Starting a few days ago, many Indian Internet users noticed that their favorite torrent websites were blocked and displaying a rather scary message.
The blocks themselves are nothing new. For years Indian copyright holders have sought to protect their content from unauthorized online distribution.
This has mainly taken the form of so-called ‘John Doe’ orders where access to sites such as The Pirate Bay or ExtraTorrent is restricted to protect copyrighted content from being freely shared.
However, the warning message that’s currently presented when attempting to access blocked sites has a lot of people worried.
The notice reads that the site in question has been blocked per instruction of the Government or through a court order, similar to what it said before. In addition, it adds that those who still access the content in question may face up to three years in prison and a hefty fine.
“Viewing, downloading, exhibiting or duplicating an illicit copy of the contents under this URL is punishable as an offence under the laws of India, including but not limited to under Sections 63, 63-A, 65 and 65-A of the Copyright Act, 1957 which prescribe imprisonment for 3 years and also fine of up to Rs. 3,00,000/-.”
A relatively small change, but one with widespread impact it seems.
Several Indian news outlets have started to warn their readership that the threat is real. India Today, for example, reports that merely downloading a torrent file or viewing a copyrighted image from a file-hosting site may land people in prison.
“You don’t have to download a torrent file, and then the actual videos or other files, which might have copyright. Just accessing information under a blocked URL will land you in jail and leave your bank account poorer by Rs 3 lakh,” the news site reports.
While the warning message can be interpreted in various ways, very little appears to have changed. There’s no new law that introduces higher sentences. In fact, the message clearly quotes India’s 1957 Copyright Act.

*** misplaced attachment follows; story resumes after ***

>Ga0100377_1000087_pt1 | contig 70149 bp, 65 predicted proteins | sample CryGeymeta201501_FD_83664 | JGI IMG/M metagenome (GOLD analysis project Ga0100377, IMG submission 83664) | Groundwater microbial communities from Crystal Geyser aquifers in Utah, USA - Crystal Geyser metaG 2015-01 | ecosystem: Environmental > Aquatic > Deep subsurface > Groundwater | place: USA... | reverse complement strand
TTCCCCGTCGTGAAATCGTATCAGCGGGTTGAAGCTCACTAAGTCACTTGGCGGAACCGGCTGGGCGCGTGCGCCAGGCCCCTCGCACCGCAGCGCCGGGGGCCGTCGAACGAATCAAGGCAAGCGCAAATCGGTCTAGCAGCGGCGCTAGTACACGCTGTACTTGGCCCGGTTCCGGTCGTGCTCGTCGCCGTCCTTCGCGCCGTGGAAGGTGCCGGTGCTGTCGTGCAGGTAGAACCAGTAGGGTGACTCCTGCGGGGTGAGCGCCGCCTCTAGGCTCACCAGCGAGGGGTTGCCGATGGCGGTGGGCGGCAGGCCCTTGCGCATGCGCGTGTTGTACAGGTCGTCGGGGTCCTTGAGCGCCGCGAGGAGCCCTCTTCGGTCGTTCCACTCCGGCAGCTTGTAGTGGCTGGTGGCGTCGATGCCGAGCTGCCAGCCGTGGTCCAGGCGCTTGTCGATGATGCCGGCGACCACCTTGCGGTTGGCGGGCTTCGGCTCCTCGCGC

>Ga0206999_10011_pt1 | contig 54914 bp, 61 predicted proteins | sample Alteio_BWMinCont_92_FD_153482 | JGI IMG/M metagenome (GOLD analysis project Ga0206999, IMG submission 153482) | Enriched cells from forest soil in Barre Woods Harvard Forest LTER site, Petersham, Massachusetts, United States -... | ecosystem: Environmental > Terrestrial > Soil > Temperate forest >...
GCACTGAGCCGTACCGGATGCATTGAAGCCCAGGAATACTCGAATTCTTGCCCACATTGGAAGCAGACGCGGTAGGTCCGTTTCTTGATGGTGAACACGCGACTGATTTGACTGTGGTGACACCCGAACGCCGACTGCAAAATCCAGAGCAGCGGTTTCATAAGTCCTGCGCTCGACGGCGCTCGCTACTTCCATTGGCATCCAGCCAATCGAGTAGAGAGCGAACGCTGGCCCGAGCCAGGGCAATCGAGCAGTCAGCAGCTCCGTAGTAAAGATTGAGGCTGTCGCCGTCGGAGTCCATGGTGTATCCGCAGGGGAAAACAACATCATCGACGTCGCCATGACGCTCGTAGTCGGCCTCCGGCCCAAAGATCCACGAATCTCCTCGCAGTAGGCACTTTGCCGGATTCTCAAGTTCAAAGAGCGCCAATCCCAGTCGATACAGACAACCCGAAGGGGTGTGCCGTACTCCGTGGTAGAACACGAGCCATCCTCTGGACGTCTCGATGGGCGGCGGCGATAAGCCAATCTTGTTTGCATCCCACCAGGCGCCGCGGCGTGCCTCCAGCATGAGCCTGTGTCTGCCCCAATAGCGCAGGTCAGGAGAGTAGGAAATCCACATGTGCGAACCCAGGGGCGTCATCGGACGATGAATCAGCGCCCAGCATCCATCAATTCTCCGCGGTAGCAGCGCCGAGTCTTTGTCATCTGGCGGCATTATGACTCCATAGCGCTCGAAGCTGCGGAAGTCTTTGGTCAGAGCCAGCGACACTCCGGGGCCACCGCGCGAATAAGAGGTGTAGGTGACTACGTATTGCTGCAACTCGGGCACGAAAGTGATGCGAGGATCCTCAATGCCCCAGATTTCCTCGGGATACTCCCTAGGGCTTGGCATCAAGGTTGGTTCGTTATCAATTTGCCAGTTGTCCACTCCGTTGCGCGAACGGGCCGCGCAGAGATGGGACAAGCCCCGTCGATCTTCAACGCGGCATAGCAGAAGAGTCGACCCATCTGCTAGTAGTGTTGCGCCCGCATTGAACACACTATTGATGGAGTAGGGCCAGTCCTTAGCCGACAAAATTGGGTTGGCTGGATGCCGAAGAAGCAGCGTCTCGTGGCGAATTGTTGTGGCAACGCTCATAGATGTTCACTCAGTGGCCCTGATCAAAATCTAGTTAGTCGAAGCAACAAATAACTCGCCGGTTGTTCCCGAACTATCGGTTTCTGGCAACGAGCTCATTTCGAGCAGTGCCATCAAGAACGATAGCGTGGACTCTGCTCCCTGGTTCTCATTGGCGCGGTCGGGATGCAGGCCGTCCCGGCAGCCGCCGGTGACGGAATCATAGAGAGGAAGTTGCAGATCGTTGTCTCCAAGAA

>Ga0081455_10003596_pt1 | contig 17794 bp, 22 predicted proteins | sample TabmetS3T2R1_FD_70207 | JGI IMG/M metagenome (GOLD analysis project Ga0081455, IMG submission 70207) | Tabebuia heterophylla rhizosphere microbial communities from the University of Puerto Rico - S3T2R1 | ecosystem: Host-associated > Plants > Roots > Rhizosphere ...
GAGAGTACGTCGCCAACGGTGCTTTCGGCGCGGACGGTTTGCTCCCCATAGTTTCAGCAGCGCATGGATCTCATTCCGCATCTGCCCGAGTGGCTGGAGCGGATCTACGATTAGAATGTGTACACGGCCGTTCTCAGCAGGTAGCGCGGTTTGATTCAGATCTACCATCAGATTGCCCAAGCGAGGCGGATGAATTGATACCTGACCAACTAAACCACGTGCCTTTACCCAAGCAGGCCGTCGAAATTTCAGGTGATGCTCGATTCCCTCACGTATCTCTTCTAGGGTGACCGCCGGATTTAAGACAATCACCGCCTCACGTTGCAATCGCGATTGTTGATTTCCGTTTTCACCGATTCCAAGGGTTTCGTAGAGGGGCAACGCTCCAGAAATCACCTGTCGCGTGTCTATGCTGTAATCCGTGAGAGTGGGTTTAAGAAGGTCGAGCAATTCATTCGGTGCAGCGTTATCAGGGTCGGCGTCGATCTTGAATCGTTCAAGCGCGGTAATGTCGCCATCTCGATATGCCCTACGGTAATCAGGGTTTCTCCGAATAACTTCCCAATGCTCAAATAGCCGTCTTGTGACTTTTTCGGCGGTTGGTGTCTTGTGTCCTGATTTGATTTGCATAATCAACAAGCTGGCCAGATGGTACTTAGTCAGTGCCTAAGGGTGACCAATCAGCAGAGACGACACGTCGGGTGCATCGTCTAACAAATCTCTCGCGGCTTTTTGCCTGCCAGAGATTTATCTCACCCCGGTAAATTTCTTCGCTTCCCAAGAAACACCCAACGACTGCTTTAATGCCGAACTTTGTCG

In addition, there are no signs that the authorities are planning to crack down on individual file-sharers. Let alone people who merely download a torrent file, not the infringing content itself, since that’s not copyright infringement. Merely accessing a blocked site isn’t either.
There is a recent court case that may have spurred the recent change though.
Earlier this year the Government’s Department of Electronics and Information Technology actually intervened in one of the “John Doe” cases on behalf of the public, arguing against site-wide blocks.
In this case, the High Court decided against the Government, arguing that broad blockades are warranted. Among other things, the Court found that it is the “duty of the government” to “assist in the enforcement of court orders.”
In this light it could be that the Government “assisted” in updating the language of the blocking message.
From the information we’ve seen thus far, the wording of the blocking notification is the only thing that has changed so far. But, considering the response from the media and public, this is already quite effective as a deterrent.
Update: Spicyip has additional information on the John Doe order that triggered the updated language. There is no sign that the Government was in any way involved.